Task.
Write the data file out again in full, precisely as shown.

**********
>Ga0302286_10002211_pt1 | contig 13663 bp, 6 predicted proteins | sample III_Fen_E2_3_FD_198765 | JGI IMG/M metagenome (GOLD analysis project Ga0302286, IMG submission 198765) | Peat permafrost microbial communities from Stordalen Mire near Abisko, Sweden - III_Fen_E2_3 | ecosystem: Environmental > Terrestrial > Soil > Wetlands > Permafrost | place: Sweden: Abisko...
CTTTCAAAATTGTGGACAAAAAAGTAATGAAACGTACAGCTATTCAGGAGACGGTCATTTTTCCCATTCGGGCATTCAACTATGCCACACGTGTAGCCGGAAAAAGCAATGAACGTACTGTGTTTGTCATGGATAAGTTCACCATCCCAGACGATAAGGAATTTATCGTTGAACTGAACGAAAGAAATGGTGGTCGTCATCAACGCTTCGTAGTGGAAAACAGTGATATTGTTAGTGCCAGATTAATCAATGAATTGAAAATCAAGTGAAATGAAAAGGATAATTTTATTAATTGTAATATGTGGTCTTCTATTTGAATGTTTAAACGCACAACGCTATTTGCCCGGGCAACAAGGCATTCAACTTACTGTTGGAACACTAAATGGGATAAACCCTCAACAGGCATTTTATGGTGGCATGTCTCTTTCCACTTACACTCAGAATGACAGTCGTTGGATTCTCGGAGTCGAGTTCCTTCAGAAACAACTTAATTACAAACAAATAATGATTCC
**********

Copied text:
>Ga0302286_10002211_pt1 | contig 13663 bp, 6 predicted proteins | sample III_Fen_E2_3_FD_198765 | JGI IMG/M metagenome (GOLD analysis project Ga0302286, IMG submission 198765) | Peat permafrost microbial communities from Stordalen Mire near Abisko, Sweden - III_Fen_E2_3 | ecosystem: Environmental > Terrestrial > Soil > Wetlands > Permafrost | place: Sweden: Abisko...
CTTTCAAAATTGTGGACAAAAAAGTAATGAAACGTACAGCTATTCAGGAGACGGTCATTTTTCCCATTCGGGCATTCAACTATGCCACACGTGTAGCCGGAAAAAGCAATGAACGTACTGTGTTTGTCATGGATAAGTTCACCATCCCAGACGATAAGGAATTTATCGTTGAACTGAACGAAAGAAATGGTGGTCGTCATCAACGCTTCGTAGTGGAAAACAGTGATATTGTTAGTGCCAGATTAATCAATGAATTGAAAATCAAGTGAAATGAAAAGGATAATTTTATTAATTGTAATATGTGGTCTTCTATTTGAATGTTTAAACGCACAACGCTATTTGCCCGGGCAACAAGGCATTCAACTTACTGTTGGAACACTAAATGGGATAAACCCTCAACAGGCATTTTATGGTGGCATGTCTCTTTCCACTTACACTCAGAATGACAGTCGTTGGATTCTCGGAGTCGAGTTCCTTCAGAAACAACTTAATTACAAACAAATAATGATTCC